Hinds County District Attorney Robert Shuler Smith is asking the Mississippi Supreme Court to vacate his charges for abusing a former girlfriend before his trial starts in Rankin County. He is pictured here from an earlier Hinds County trial.
Photo by Imani Khayyam.
A Rankin County judge today delayed the trial of Hinds County District Attorney Robert Shuler Smith for aggravated stalking, robbery, and two counts of domestic violence, all involving an ex-girlfriend pending his effort to stop the trial.
Smith's legal defense filed a petition Friday asking the Mississippi Supreme Court to vacate his charges, which Mississippi Attorney General Jim Hood's office is prosecuting. This marks Smith's lawyers' second attempt to forestall the trial. Earlier this month, they filed motions for dismissal, asking Rankin County Circuit Court Judge John Emfinger to dismiss the case based on accusations that the attorney general's office is overreaching its legal authority.
On Monday, Judge Emfinger postponed Smith's trial date to "give appeal court opportunity to rule on interlocutory appeal"— an appeal that takes place while a case is still active—and also to give counsel time to respond to evidence placed into discovery after the judge's original timeline.
Smith's petition said he would suffer "irreparable harm personally and professionally" by going through the trial and then filing a traditional appeal if he is found guilty.
"The risk and damage to (Smith's) professional reputation as a result of going forward on a case that may be reversed on direct appeal ... far outweighs the desire of the Attorney General to prosecute a case over which he has no jurisdiction," an excerpt from the 100-page petition reads.
Should the Supreme Court not grant the interlocutory appeal, Smith's secondary requests are for the court to stay his trial, establish a schedule for briefing and arguments, and prioritize these matters by granting a motion for all of these things to happen expeditiously.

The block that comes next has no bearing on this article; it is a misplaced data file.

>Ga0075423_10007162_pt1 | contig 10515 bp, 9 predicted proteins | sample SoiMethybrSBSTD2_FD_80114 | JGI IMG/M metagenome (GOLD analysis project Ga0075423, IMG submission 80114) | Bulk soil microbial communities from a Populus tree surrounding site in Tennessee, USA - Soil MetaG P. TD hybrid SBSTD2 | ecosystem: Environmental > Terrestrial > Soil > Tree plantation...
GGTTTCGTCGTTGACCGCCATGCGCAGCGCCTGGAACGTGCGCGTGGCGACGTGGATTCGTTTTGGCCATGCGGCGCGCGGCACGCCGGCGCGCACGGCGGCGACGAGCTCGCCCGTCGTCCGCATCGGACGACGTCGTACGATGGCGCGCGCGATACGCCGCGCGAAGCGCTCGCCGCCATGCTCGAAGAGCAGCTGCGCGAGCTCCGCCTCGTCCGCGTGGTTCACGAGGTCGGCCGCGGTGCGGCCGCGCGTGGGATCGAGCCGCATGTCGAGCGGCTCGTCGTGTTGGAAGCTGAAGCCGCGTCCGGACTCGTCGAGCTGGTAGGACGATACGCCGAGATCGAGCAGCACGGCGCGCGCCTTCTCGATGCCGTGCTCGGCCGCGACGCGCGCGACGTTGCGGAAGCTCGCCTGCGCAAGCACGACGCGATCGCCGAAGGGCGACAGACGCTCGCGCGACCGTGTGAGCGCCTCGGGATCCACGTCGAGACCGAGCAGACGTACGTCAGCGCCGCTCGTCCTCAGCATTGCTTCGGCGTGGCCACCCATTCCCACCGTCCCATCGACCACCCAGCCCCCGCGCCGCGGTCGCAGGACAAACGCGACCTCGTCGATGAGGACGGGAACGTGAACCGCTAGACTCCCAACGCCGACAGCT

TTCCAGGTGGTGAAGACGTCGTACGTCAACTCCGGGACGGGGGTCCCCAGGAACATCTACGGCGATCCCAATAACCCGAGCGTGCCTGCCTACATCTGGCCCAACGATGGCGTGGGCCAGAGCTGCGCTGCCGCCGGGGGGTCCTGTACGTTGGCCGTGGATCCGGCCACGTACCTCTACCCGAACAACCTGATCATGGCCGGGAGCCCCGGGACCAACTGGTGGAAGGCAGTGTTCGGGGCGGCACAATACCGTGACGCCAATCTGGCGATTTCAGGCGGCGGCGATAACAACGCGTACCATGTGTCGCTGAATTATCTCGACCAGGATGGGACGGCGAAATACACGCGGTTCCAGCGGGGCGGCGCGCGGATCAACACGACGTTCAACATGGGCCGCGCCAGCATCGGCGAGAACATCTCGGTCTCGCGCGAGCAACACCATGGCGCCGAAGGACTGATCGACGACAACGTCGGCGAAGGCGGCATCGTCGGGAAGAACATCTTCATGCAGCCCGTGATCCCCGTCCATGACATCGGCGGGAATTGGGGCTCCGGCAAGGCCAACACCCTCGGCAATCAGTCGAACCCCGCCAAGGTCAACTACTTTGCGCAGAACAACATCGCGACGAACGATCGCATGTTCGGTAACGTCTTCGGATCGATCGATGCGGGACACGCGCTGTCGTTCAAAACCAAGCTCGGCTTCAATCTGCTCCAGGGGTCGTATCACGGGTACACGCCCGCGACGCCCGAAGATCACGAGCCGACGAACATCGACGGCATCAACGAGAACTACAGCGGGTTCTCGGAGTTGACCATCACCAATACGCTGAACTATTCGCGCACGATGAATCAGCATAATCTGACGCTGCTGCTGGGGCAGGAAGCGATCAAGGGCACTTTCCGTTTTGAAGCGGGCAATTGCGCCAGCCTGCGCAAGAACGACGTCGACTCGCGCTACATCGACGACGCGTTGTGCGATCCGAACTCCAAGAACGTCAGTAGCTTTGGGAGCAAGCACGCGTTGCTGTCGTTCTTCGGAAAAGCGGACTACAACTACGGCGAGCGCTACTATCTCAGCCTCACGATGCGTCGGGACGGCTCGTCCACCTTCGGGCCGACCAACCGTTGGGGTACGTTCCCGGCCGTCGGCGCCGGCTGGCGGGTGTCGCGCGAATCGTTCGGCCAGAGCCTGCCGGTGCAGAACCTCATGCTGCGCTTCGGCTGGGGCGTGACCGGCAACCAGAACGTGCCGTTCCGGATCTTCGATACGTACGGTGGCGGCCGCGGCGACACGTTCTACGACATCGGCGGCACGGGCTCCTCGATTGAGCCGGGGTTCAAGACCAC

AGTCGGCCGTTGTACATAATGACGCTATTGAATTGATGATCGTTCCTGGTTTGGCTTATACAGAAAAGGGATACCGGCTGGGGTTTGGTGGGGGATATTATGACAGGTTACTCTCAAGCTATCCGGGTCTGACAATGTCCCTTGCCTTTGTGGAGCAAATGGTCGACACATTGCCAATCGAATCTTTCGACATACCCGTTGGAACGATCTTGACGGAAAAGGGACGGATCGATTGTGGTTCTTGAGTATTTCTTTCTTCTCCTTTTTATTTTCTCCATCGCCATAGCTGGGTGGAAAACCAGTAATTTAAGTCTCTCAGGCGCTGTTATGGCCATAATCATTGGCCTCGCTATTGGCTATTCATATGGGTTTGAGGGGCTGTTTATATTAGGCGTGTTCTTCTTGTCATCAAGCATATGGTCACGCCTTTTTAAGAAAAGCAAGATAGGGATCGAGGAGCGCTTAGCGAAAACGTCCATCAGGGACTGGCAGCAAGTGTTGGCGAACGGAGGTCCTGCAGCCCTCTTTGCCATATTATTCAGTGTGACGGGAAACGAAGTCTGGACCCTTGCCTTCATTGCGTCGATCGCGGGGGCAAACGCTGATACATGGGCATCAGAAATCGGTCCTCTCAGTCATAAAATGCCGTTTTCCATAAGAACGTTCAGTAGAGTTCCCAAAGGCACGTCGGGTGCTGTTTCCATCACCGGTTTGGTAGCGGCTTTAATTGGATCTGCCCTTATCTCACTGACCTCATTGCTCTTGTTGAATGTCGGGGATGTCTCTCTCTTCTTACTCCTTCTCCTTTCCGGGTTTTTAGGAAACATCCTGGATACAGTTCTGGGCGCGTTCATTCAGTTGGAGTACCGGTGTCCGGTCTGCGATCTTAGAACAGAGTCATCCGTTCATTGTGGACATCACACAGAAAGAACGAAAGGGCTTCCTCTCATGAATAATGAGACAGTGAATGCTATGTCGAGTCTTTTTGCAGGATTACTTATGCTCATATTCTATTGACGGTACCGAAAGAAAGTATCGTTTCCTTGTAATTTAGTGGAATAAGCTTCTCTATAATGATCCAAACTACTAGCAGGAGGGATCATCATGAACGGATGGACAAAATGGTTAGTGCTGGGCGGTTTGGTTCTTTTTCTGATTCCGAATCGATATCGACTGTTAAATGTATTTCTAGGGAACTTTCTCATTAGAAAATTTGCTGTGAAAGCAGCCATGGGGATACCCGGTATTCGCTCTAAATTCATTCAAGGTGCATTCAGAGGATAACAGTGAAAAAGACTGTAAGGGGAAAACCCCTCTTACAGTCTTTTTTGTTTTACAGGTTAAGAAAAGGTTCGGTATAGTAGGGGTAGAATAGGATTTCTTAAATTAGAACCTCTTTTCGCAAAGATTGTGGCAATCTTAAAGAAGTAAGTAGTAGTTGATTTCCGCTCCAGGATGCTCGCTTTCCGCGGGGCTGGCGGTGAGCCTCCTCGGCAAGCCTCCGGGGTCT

On Oct. 2, John Reeves, the attorney representing Smith, argued in a dismissal hearing in Emfinger's courtroom that the attorney general's office had overreached and exceeded its power by prosecuting a case that the district attorney in Rankin County decided not to pursue.
Smith's defense maintains that the attorney general's office cannot pursue cases that district attorneys have decided not to prosecute unless it is doing so at the explicit request of the district attorney. The motions for dismissal lean heavily on the 2014 Williams v. State of Mississippi, in which the Mississippi Supreme Court took up this issue of jurisdiction between the attorney general and district attorneys, ruling that Hood's office had overstepped in that instance. Notably, Smith in his capacity as the Hinds County district attorney was a key player in the Williams v. State case.
In the Oct. 2 hearing, Assistant Attorney General Stanley Alexander argued that the Williams v. State case is fundamentally different between Smith's current charges, the most "crucial element" being that the district attorney (who was Smith) in that case completely objected to the attorney general being involved in the matter. In the current case against Smith, the district attorney in Rankin County has no issue with the attorney general's office prosecuting Smith.
Rankin County District Attorney Michael Guest testified that while the attorney general's office did not explicitly ask his office for permission to prosecute Smith, this has become uncontested common practice in his jurisdiction.
An archive of reporting on controversies surrounding Hinds County district attorneys, present and past.
"It is common practice for the attorney general's office to bring cases in this district without requesting permission or seeking approval," Guest said in the Oct 2 hearing. "But, no, I did not request, nor did I approve them going forward. But, that is, unless it is a conflict that our office has, the AG's office routinely brings those cases without contact with the DA's office."
Guest also testified that he chose not to prosecute these particular charges because he considered Smith ex-girlfriend's allegations to be a misdemeanor. However, Guest said that if the alleged victim signed an affidavit in justice court, his office would prosecute, but said she did not file the affidavit or request any additional meetings with Guest.
Smith's lawyers maintain that district attorneys need to give explicit permission to the attorney general's office before they're allowed to prosecute. "He didn't request assistance, they're not assisting the DA, they've usurped him, and we rest on our earlier argument," Reeves said at the hearing.
The State should have a response to Smith's appeal by Tuesday, and if the trial goes forward, its earliest start date would now be Oct. 31.
Email reporter Ko Bragg at firstname.lastname@example.org. Read more on cases the State has brought against District Attorney Robert Shuler Smith at jfp.ms/dafiles.